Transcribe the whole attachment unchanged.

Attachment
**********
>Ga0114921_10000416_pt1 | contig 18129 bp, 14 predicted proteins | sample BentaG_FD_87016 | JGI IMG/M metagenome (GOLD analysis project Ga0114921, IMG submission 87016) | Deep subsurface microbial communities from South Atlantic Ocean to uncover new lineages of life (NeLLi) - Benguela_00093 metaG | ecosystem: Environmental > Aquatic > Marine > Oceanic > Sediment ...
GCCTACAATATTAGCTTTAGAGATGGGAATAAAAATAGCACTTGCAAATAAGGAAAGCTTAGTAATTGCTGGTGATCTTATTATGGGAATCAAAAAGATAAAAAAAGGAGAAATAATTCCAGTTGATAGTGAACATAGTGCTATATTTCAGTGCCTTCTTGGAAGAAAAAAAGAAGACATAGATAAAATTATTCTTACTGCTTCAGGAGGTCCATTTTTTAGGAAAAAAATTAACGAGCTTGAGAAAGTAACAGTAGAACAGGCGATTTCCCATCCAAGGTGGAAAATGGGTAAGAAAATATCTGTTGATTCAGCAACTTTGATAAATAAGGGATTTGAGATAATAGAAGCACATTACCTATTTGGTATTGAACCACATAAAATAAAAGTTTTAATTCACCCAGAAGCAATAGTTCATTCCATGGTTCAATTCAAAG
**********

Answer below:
>Ga0114921_10000416_pt1 | contig 18129 bp, 14 predicted proteins | sample BentaG_FD_87016 | JGI IMG/M metagenome (GOLD analysis project Ga0114921, IMG submission 87016) | Deep subsurface microbial communities from South Atlantic Ocean to uncover new lineages of life (NeLLi) - Benguela_00093 metaG | ecosystem: Environmental > Aquatic > Marine > Oceanic > Sediment ...
GCCTACAATATTAGCTTTAGAGATGGGAATAAAAATAGCACTTGCAAATAAGGAAAGCTTAGTAATTGCTGGTGATCTTATTATGGGAATCAAAAAGATAAAAAAAGGAGAAATAATTCCAGTTGATAGTGAACATAGTGCTATATTTCAGTGCCTTCTTGGAAGAAAAAAAGAAGACATAGATAAAATTATTCTTACTGCTTCAGGAGGTCCATTTTTTAGGAAAAAAATTAACGAGCTTGAGAAAGTAACAGTAGAACAGGCGATTTCCCATCCAAGGTGGAAAATGGGTAAGAAAATATCTGTTGATTCAGCAACTTTGATAAATAAGGGATTTGAGATAATAGAAGCACATTACCTATTTGGTATTGAACCACATAAAATAAAAGTTTTAATTCACCCAGAAGCAATAGTTCATTCCATGGTTCAATTCAAAG